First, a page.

# The benefits of an business class router

The consumer router you’ve got is rubbish if you actually need to work from home

I was pretty much one of the first 10 ADSL installations in Reading; I was with BT back then (waaaay back in 2001), and I have stayed with them, during all that time I’ve only had 1 week’s outage and they’ve been pretty reliable. What has irked me is that my local exchange has been fibre-enabled since 2011; it’s only now that I’ve been able to get BT Infinity (installed for 2 weeks now). The nice engineer came round and disabled all my phone sockets bar the one in the study. The reasons for this I’m sure are quite technically sound I’m not a telecoms engineer; he said you can only run the infinity modem off the master socket (I don’t have power near that socket); he moved the master socket to the office, which incidentally meant that all the other sockets have been disabled.

Anyway this story isn’t about my woes with BT infinity, it’s more to do with the amusement factor I have with so-called consumer devices. When the engineer left I went to speedtest.net and tested the speed. It was the new 80/20 infinity, or rather 60/9 in my case. This was running with the HH3 and their modem with a wired ethernet connection to my laptop. For the first few days at least I was going to leave it like this, but the HH3 is virtually useless, it doesn’t give me the management features that I want or the WiFi range. I don’t get Wifi in the spare bedroom because it’s diagonally opposite the study on the ground floor.

I made the investment to buy a Draytek Vigor 2850vn a while ago. I’ve been using it with my existing ADSL connection (it supports ADSL/VDSL/Ethernet WAN/3G via USB) and it’s been rock solid with uptime measured in weeks and months rather than the random reboots every day that I had been getting with the HH2 and other sundry other ADSL modems.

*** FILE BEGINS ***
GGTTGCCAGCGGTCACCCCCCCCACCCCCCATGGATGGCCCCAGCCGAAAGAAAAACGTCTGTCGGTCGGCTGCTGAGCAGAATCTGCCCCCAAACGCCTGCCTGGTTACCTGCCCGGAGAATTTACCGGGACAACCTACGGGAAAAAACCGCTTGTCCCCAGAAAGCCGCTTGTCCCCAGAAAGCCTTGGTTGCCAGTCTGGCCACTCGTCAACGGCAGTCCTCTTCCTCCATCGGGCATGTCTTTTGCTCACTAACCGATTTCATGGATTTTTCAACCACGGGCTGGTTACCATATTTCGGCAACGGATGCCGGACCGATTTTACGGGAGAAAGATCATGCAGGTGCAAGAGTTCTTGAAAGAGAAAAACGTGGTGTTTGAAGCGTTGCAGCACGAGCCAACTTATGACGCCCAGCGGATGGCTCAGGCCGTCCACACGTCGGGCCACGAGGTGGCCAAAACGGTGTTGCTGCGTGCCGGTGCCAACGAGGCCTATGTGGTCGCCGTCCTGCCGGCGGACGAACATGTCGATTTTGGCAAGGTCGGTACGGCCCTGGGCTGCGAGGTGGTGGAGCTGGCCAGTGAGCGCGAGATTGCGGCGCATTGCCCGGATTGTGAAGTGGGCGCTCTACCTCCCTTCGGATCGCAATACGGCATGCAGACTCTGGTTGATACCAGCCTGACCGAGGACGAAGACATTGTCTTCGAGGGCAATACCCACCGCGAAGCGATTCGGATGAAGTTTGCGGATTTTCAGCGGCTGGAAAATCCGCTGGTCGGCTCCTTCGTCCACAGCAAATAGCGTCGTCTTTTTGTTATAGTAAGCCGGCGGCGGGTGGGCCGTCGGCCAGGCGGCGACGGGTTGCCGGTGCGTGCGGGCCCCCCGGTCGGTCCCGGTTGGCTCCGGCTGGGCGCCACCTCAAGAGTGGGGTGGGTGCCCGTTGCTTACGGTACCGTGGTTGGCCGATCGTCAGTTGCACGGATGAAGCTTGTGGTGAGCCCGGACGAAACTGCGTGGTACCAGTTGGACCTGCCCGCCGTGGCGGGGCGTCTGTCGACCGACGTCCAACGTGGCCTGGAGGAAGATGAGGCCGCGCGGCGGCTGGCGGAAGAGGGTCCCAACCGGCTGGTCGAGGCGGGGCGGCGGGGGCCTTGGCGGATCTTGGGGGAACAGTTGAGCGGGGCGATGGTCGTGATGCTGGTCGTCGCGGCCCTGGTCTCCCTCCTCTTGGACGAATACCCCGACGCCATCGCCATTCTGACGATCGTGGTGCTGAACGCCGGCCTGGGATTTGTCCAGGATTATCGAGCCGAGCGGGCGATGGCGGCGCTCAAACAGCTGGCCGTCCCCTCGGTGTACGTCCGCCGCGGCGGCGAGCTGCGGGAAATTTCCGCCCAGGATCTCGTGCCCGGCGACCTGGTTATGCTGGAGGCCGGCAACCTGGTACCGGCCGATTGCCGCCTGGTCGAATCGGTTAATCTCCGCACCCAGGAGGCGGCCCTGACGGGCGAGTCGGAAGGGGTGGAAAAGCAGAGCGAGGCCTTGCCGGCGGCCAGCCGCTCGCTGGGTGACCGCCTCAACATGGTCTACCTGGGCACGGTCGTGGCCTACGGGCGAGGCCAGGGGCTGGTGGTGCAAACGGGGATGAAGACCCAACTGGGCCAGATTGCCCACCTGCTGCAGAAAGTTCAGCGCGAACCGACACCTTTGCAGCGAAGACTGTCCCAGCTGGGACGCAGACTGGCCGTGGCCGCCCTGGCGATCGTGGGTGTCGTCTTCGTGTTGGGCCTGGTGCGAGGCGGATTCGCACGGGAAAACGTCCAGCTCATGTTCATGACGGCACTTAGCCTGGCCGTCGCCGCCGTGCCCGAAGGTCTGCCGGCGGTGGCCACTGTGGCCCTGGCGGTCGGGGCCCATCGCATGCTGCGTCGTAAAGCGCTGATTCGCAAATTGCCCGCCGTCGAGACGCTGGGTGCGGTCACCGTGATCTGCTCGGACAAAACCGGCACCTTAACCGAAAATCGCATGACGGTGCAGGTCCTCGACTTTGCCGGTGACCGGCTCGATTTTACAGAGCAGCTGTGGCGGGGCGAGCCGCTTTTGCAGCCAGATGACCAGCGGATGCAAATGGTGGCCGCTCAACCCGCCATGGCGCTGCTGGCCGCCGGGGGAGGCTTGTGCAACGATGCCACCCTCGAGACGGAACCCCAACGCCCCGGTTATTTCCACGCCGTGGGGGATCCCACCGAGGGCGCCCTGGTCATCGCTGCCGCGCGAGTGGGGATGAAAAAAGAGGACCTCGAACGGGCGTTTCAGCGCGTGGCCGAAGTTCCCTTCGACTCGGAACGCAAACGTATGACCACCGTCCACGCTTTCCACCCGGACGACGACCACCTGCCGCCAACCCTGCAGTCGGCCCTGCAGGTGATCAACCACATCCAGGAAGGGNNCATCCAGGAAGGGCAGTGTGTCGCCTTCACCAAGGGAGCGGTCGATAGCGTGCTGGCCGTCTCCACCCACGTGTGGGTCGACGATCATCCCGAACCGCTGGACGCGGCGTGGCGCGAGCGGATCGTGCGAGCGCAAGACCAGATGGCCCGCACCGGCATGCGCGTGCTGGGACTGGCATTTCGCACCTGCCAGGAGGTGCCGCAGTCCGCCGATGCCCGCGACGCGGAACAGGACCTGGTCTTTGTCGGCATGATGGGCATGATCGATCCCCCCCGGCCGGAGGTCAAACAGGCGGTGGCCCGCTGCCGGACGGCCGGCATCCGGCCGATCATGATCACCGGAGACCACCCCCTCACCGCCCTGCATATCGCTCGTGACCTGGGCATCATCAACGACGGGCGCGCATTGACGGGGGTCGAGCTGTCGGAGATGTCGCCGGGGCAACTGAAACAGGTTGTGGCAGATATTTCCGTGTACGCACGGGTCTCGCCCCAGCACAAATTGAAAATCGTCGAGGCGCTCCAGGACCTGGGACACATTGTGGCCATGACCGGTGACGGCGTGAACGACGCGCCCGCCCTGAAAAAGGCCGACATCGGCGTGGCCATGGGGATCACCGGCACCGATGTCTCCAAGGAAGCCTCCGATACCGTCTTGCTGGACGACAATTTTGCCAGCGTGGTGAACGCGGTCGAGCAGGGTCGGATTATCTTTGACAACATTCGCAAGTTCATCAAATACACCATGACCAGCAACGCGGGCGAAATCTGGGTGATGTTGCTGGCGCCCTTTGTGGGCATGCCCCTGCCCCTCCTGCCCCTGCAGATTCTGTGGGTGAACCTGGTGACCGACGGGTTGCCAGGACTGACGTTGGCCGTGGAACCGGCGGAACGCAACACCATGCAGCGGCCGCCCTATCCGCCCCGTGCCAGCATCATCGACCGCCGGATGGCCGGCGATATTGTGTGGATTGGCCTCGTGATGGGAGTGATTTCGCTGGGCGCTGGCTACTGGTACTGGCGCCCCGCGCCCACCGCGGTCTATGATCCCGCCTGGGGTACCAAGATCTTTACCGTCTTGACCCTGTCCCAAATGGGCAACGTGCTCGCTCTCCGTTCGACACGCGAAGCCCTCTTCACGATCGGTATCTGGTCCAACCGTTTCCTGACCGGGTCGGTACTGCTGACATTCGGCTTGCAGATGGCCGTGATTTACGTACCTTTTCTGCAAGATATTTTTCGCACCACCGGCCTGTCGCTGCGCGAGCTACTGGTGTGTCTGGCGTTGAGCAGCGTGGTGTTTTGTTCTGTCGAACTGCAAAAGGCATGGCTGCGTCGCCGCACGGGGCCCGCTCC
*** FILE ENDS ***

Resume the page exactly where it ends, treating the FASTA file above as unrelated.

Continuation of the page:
As expected, soon enough, my wife started complaining that the WiFi signal wasn’t working well enough in the kitchen so I had to fire up the Draytek and set about the VDSL configuration. First of all I disabled all the QoS settings on my router (it has a lot of things you can tweak and tinker with); I’m a big fan of it supporting multiple SSIDs, so I can have a public WiFi network that can’t talk to the internal network (more about that another day).

The first setup that I had was with the Draytek in Ethernet WAN mode; plugging in the Thomson modem into the designated LAN port and using the Thomson as the modem still. Like this performance was already improved, better WiFi coverage and some speed improvements. I was tempted to leave it like that because I never read the T&C’s properly (anyone remember the artificial restriction that you had to use the alcatel frog modem to connect via ADSL???). In the end though, having the additional power-draw for the modem seemed a bit silly, so I plugged the VDSL cable directly into the Draytek and let it do its fine. It switched over without missing a beat.

The Draytek really has been an excellent product so far; the ability to setup a very simple PPTP VPN without having to resort to OpenVPN or pptpd on CentOS has been an added bonus. The speedtest.net report has also gone up to about 75/15 which is a marked improvement anyway, but you can’t read too much into these things as I wasn’t being very scientific about the whole thing.

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